There was also Insert Coin – Mr Beam, that was projected onto both a building and a clock tower but alas I stood in the wrong place to capture the full effect of this projection based on computer games.
In Place Jacobins there was Golden Hours by Jacques Rival. The largest glass domed mantle clock you’ve ever seen. At each quarter chime the clock lights up and music tick tocks and thumps as smoke whirls around inside the dome. The centre of the clock is is the sculptures from the fountain it is built over.
Platonic – Julien Menzel was a rather static display but the club thumping tracks made this fun to dance around. It seemed very 80s pop gig.
The last we managed to get to before the 11pm finish on Sunday was Spider Circus – Group LAPS was composed of the same static lighting as Platonic but this was over laid with repeat layers of strip lights that allowed the spiders to creep and run around the wire web to the music telling a series of charming and comical stories.
Some 1.8 million people cram into the city for over the four days so I was pleased to have attended from the beginning. Sunday is far less busyas many tourists like myself leave that day and locals have work Monday but also this year high winds forced some installations to be closed. While I had all four days to get around I still didn’t manage to get up to the few on the high hill around the Basilica de Norte Dame sadly but I can’t say that I didn’t have a packed four days of wonders. If you can’t wait until Lyon next year check out Hong Kong, Amsterdam, Berlin or even the UK’s Magical Lantern Festival. Lyon is still the original, biggest and best by far.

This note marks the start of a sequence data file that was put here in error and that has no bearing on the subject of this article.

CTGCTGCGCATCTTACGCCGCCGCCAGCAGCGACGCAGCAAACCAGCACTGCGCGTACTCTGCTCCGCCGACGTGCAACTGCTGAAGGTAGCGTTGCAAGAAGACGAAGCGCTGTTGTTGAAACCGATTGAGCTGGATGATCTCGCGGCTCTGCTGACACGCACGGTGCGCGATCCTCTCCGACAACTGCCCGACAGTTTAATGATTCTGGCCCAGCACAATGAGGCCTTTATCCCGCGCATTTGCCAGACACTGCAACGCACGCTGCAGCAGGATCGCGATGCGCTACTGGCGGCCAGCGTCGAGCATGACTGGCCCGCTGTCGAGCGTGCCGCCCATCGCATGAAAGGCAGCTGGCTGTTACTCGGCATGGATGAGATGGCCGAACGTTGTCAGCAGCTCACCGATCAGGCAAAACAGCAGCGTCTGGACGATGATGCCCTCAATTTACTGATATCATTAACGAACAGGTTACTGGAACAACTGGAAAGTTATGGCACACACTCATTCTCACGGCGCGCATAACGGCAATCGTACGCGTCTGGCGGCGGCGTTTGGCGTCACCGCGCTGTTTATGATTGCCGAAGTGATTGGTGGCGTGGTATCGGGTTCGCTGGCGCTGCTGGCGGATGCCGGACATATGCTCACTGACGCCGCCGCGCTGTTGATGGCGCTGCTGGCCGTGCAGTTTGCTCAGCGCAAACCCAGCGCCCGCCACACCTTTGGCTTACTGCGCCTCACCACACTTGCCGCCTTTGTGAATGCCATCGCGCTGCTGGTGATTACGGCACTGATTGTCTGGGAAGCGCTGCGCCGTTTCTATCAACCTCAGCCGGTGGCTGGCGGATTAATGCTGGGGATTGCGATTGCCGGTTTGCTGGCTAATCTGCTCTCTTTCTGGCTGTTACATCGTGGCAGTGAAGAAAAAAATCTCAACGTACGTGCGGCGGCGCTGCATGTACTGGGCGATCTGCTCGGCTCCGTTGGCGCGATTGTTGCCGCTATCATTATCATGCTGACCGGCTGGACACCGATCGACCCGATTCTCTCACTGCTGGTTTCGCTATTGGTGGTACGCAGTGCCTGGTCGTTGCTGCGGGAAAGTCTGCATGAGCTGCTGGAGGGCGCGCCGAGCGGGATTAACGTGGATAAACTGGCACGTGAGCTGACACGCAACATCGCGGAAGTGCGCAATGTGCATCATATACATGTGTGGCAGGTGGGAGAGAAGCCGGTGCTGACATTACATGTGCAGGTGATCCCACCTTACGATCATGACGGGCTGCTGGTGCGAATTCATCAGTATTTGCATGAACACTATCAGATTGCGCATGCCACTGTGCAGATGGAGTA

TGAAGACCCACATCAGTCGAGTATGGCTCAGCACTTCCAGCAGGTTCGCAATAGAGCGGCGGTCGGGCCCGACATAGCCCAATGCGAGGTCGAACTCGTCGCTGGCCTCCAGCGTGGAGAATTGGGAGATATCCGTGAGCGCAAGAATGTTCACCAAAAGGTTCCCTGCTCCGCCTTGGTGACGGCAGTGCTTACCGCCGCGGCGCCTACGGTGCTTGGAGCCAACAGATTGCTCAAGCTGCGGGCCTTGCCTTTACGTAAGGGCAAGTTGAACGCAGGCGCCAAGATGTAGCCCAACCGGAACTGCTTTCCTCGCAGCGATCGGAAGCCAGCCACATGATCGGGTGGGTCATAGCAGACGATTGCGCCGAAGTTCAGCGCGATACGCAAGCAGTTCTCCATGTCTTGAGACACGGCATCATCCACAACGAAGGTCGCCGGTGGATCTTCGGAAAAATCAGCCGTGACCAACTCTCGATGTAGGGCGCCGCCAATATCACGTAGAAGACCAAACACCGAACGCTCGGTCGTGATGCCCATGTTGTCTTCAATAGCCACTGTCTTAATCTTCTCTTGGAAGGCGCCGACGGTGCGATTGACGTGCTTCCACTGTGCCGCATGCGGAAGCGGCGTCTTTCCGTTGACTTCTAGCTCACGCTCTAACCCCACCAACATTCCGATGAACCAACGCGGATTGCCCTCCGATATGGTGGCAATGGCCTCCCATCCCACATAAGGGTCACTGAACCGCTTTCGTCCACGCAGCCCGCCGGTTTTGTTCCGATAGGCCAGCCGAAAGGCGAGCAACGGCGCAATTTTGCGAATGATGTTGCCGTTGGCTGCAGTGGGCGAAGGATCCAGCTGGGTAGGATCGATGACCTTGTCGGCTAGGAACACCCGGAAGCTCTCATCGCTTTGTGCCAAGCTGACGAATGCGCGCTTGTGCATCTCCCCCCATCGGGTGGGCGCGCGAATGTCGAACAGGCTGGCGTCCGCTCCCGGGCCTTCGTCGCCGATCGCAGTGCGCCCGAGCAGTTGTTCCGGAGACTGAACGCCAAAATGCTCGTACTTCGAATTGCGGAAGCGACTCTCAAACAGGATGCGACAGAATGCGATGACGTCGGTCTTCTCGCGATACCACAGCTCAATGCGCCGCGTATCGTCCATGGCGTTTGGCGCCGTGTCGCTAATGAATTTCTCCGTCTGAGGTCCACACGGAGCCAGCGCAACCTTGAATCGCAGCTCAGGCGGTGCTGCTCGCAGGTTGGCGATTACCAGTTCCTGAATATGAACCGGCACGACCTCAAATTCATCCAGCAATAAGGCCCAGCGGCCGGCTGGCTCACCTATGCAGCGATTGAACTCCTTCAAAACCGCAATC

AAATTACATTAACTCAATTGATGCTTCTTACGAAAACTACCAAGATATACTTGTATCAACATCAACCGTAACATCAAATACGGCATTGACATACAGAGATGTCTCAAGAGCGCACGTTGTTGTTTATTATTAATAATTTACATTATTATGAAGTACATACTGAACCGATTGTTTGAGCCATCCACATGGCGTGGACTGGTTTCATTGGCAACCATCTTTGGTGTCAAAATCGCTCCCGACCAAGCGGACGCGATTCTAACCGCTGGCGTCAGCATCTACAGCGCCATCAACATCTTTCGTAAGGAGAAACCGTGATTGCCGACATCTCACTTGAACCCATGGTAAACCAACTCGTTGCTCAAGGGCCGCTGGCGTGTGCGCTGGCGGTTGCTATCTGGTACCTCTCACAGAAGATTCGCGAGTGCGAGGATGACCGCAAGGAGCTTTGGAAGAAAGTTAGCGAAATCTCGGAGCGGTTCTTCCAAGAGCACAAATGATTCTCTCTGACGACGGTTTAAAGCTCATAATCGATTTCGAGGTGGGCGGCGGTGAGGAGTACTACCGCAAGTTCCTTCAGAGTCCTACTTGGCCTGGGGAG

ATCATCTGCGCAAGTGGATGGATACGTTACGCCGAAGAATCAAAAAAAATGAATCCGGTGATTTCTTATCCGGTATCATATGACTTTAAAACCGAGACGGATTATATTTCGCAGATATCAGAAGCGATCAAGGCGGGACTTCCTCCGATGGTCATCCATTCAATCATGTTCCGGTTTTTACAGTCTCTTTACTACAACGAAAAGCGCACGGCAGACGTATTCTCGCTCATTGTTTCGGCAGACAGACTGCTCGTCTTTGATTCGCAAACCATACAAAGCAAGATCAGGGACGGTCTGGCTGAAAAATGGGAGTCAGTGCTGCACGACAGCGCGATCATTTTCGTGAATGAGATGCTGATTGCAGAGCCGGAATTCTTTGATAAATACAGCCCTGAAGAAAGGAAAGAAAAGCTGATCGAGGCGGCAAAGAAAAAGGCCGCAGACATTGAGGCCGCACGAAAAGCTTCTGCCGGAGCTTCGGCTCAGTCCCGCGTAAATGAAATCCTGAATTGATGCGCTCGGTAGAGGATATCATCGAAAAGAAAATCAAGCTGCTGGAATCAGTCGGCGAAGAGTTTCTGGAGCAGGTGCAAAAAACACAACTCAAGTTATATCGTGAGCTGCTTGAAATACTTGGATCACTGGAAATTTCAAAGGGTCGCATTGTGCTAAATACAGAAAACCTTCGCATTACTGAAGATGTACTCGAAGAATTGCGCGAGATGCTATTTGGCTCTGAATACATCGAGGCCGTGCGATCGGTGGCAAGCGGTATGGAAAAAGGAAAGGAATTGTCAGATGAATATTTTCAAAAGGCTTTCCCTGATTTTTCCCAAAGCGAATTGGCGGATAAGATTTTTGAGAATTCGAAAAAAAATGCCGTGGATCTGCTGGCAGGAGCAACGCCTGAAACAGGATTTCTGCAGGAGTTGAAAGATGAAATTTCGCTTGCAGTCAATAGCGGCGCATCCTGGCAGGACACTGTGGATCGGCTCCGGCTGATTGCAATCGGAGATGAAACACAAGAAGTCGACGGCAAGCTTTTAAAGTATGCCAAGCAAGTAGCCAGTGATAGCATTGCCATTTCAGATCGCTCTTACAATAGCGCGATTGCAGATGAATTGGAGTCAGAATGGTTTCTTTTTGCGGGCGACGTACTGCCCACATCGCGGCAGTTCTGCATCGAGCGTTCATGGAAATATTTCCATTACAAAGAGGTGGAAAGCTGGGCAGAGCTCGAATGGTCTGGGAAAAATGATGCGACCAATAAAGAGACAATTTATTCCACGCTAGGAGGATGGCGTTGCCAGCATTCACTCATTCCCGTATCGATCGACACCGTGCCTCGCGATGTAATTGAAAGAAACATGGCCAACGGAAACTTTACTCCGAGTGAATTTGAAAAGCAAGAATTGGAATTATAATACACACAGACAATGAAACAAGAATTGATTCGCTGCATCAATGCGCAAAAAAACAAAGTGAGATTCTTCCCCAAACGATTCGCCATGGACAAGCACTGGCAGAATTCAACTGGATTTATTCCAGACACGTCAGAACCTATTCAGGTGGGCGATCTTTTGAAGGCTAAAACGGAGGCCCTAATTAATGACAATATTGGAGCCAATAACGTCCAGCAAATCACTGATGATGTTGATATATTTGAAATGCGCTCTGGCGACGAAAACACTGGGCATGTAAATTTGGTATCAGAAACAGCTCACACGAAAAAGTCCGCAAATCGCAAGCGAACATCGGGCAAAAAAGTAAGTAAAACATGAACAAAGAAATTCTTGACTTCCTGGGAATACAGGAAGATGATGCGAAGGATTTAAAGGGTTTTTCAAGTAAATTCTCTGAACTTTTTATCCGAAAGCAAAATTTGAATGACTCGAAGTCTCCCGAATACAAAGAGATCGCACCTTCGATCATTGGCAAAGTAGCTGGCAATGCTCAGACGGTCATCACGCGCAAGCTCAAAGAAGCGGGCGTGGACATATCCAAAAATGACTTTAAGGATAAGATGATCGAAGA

I walked 88:5km over the course of the festival and much of this involved enormous crowds and a sense of being slightly kettled in. Watch out for random street furniture, concrete blocks and poles that are easy to walk into as you surge forward in the packed crowds. What happens when it ends? Everything goes dim.